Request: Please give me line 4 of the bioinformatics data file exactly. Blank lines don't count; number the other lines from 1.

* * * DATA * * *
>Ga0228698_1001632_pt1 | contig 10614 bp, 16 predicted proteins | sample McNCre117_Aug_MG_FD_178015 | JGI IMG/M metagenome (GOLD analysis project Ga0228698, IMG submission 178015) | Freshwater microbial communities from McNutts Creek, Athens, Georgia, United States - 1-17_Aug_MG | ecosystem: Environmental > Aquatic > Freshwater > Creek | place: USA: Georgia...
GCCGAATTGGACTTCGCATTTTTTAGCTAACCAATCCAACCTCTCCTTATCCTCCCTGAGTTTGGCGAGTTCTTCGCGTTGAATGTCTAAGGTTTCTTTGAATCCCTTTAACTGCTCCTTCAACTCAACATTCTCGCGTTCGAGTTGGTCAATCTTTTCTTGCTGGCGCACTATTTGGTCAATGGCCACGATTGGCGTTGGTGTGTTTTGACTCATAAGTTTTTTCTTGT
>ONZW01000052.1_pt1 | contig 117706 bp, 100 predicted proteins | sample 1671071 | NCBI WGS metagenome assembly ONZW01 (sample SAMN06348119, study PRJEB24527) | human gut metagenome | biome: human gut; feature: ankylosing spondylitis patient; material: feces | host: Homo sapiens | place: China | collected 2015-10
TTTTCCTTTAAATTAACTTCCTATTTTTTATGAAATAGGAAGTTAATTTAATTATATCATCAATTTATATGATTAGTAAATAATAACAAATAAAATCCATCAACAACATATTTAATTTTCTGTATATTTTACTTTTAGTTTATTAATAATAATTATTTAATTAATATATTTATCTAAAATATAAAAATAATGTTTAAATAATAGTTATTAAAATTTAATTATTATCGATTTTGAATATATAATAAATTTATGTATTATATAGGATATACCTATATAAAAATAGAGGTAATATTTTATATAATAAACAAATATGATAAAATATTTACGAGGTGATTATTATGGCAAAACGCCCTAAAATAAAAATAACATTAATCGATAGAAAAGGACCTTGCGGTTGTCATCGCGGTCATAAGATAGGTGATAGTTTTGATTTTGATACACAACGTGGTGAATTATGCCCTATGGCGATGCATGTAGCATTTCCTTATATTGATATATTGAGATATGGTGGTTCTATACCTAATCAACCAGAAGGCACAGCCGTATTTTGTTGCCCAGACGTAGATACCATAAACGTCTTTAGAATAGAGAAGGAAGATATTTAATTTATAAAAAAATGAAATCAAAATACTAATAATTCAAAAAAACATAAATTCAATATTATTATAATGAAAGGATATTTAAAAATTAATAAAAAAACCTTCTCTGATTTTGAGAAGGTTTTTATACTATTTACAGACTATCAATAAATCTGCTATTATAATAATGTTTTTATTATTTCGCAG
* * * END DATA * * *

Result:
TTTTCCTTTAAATTAACTTCCTATTTTTTATGAAATAGGAAGTTAATTTAATTATATCATCAATTTATATGATTAGTAAATAATAACAAATAAAATCCATCAACAACATATTTAATTTTCTGTATATTTTACTTTTAGTTTATTAATAATAATTATTTAATTAATATATTTATCTAAAATATAAAAATAATGTTTAAATAATAGTTATTAAAATTTAATTATTATCGATTTTGAATATATAATAAATTTATGTATTATATAGGATATACCTATATAAAAATAGAGGTAATATTTTATATAATAAACAAATATGATAAAATATTTACGAGGTGATTATTATGGCAAAACGCCCTAAAATAAAAATAACATTAATCGATAGAAAAGGACCTTGCGGTTGTCATCGCGGTCATAAGATAGGTGATAGTTTTGATTTTGATACACAACGTGGTGAATTATGCCCTATGGCGATGCATGTAGCATTTCCTTATATTGATATATTGAGATATGGTGGTTCTATACCTAATCAACCAGAAGGCACAGCCGTATTTTGTTGCCCAGACGTAGATACCATAAACGTCTTTAGAATAGAGAAGGAAGATATTTAATTTATAAAAAAATGAAATCAAAATACTAATAATTCAAAAAAACATAAATTCAATATTATTATAATGAAAGGATATTTAAAAATTAATAAAAAAACCTTCTCTGATTTTGAGAAGGTTTTTATACTATTTACAGACTATCAATAAATCTGCTATTATAATAATGTTTTTATTATTTCGCAG